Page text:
‘Well’ said Neil, ‘Where is it?’
The reply would be the culmination of two long years of search dog training plus eighteen months of time spent with a puppy to a fully grown mature dog.
It started way back in Jan 2012. Neil phoned me asking if I would like to take on a lovely wee dog that the then current owners wanted to rehome.
‘Whats the reason behind the rehoming?’ I enquired. It transpired that Sasha’s owners had small children, one of which had jumped on the dog when she was asleep. The dog, being startled, snapped at the child after being woken suddenly from her slumber.
After that episode, Sasha was on her way out of their family. Neil, being well known to the populous of Newcastle as a dog trainer, was asked if he knew of anybody who could take on the dog. He duly contacted me with one question being asked by yours truly ‘Is she suitable for Drowned Victim search work?’
Emails were exchanged and in due course, Sasha was put on the greyhound waggon from Northern Ireland and transported across. The collection point was set for what turned out to be a wet miserable Saturday morning at Birch services on the M62 at the given time. First impressions of Sasha once the doors opened were – a typical small, smooth coated 7 month old collie bitch with a tail that never stopped wagging. Ideal thought I.
And so the process of bonding with the dog commenced. I decided not to push things along with any formal training other than the heel and obedience work where handler and dog must work in tandem.
However, once that little problem had been resolved, the larger ones loomed.
If one is training a dog to search for people who have drowned, who does one turn to? Well, in this instance – Neil Powell would be the correct choice. Many words were exchanged via numerous telephone conversations.
What to do; how to do it etc. The list was endless and also daunting in that I was training on my own.
What could be seen as minor hiccups could turn out to be major disasters if the training regime was applied incorrectly. Fortunately, there were a series of pointers that I could refer to for guidance ….the guidelines compiled by Neil and John Sjoberg. Neil had met John many years ago at a conference. John had a vast pool of knowledge gained from him having trained dogs for the Swedish armed forces to detect unsolicited frogmen entering Swedish territorial waters. With Neil’s experience of training similar dogs over 30 years [the first one being many years in advance of anybody else in the UK], they decided to compile a set of training stages and working standards. These same standards were accepted by NSARDA in 2007 and have been copied and plagiarised by many others since then.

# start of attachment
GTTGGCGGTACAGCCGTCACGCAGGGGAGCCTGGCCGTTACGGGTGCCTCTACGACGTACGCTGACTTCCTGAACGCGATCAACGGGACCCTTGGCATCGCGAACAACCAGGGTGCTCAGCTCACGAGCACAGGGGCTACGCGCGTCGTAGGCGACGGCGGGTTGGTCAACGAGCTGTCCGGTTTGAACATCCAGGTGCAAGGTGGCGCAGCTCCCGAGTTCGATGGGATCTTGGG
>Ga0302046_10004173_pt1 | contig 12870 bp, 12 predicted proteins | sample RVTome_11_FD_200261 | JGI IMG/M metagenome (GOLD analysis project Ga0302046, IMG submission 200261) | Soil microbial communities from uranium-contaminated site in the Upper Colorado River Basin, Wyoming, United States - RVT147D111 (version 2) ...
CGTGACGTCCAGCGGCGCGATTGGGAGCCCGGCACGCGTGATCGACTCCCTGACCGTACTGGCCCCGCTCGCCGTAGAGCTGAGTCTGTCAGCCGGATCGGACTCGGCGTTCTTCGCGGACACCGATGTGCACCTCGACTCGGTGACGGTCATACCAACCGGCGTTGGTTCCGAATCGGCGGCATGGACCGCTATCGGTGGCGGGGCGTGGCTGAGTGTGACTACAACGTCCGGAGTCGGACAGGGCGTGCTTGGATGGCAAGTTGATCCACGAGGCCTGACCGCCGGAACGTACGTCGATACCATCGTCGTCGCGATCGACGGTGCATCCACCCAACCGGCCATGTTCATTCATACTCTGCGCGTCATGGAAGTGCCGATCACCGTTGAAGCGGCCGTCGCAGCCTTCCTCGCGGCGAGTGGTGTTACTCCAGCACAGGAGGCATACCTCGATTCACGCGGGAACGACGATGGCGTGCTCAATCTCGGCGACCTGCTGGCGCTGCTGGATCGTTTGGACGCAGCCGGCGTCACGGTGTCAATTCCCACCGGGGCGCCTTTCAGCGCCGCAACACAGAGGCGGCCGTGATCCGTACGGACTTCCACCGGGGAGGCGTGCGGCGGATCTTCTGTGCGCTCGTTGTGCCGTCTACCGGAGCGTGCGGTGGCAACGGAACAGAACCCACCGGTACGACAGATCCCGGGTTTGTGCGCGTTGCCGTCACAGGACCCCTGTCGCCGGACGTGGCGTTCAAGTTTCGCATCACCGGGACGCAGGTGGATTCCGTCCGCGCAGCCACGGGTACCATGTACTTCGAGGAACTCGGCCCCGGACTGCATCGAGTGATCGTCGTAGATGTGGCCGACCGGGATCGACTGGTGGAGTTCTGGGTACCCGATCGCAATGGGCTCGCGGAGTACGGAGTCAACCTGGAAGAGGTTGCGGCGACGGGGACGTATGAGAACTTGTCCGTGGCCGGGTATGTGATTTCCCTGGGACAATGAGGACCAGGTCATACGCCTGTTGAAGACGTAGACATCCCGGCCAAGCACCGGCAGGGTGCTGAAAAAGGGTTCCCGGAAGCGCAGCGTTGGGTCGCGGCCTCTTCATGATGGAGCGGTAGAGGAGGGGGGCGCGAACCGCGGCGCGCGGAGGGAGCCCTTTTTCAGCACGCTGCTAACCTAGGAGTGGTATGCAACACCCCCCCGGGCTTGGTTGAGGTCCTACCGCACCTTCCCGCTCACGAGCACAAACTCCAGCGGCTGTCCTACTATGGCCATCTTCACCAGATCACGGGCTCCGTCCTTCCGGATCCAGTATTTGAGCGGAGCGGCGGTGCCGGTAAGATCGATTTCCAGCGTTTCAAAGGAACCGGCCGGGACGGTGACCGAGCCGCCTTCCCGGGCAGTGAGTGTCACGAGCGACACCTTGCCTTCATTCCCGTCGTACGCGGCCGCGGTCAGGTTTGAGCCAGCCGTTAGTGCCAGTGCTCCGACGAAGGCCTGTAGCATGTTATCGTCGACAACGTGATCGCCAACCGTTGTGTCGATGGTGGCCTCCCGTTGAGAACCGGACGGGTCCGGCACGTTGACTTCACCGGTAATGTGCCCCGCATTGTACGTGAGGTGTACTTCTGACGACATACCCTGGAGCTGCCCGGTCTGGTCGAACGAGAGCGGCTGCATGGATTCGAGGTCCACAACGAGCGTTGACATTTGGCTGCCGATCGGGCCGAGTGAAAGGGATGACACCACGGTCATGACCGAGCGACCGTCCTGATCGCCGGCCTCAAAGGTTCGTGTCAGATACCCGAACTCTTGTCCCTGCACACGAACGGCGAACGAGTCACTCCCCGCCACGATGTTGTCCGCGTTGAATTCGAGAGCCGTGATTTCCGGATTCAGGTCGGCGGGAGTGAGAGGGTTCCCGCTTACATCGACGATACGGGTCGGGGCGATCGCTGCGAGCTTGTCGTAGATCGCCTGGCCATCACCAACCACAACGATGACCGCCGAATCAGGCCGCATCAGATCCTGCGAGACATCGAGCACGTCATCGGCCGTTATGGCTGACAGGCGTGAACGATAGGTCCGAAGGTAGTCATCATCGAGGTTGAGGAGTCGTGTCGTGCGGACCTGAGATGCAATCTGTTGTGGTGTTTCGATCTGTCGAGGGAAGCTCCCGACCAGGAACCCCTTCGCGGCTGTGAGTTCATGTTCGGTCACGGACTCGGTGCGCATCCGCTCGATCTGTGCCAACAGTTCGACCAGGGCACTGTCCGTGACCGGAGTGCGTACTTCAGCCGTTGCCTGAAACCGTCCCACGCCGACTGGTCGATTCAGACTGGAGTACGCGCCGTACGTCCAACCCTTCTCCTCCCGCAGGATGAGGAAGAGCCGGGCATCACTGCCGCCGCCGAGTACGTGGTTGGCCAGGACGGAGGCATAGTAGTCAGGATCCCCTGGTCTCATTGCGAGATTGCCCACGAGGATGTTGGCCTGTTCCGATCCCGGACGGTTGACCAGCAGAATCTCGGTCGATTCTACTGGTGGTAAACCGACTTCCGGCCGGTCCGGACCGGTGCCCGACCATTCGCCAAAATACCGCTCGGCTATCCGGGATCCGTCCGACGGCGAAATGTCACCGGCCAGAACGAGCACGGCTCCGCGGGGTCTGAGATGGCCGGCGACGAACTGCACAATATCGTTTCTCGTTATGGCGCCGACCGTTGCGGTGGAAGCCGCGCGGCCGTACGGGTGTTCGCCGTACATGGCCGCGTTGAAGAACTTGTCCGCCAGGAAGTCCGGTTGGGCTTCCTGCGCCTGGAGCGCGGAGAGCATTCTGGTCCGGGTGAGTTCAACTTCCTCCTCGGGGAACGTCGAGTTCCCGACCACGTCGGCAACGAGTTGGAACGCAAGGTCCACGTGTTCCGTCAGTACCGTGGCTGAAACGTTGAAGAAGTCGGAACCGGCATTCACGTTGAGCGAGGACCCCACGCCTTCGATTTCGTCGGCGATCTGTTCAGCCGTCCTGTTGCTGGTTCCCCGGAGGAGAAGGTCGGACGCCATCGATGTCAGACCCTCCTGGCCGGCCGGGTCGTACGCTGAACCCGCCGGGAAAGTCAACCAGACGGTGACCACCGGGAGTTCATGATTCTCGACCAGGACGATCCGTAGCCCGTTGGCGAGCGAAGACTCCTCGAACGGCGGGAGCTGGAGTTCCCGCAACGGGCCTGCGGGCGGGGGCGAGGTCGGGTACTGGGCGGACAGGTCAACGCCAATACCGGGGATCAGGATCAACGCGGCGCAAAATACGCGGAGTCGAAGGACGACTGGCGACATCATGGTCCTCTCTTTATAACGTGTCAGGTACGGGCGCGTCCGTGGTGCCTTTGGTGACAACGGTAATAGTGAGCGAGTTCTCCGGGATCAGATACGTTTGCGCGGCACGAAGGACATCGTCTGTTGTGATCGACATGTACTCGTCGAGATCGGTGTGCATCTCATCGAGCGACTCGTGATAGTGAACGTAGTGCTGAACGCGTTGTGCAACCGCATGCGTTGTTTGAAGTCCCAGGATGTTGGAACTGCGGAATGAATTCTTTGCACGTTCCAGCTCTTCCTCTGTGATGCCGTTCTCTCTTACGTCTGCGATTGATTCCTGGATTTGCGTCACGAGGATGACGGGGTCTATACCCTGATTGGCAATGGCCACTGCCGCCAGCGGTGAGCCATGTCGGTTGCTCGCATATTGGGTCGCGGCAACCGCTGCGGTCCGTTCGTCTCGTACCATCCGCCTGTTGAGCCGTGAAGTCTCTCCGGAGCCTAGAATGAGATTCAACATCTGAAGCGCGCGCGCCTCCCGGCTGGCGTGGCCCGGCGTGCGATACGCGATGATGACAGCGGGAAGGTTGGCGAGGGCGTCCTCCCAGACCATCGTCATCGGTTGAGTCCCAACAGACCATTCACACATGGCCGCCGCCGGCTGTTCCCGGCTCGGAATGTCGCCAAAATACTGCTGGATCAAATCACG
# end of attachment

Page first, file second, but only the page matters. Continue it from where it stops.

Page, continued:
The next very important step was to apply and be accepted for membership of SARDA Ireland North. Why this route you may well ask? Well, the simple answer is that no other NSARDA association believed in, never mind undertook training in this specialism. So, like people who have an interest in trailing, one has to look outside one’s own current association for training and support.
And that’s what I got by the bucketful with Ireland North. Alongside Neil, there is also John Lowery – a member of the Mourne Underwater Search Team and his right arm man Rodney. More of both later.
The guidelines are exactly that. Guidelines. If a problem arose, it warranted a quick call to Neil to sort things out. However, another helping hand appeared on the horizon in the shape of Mike Dermody.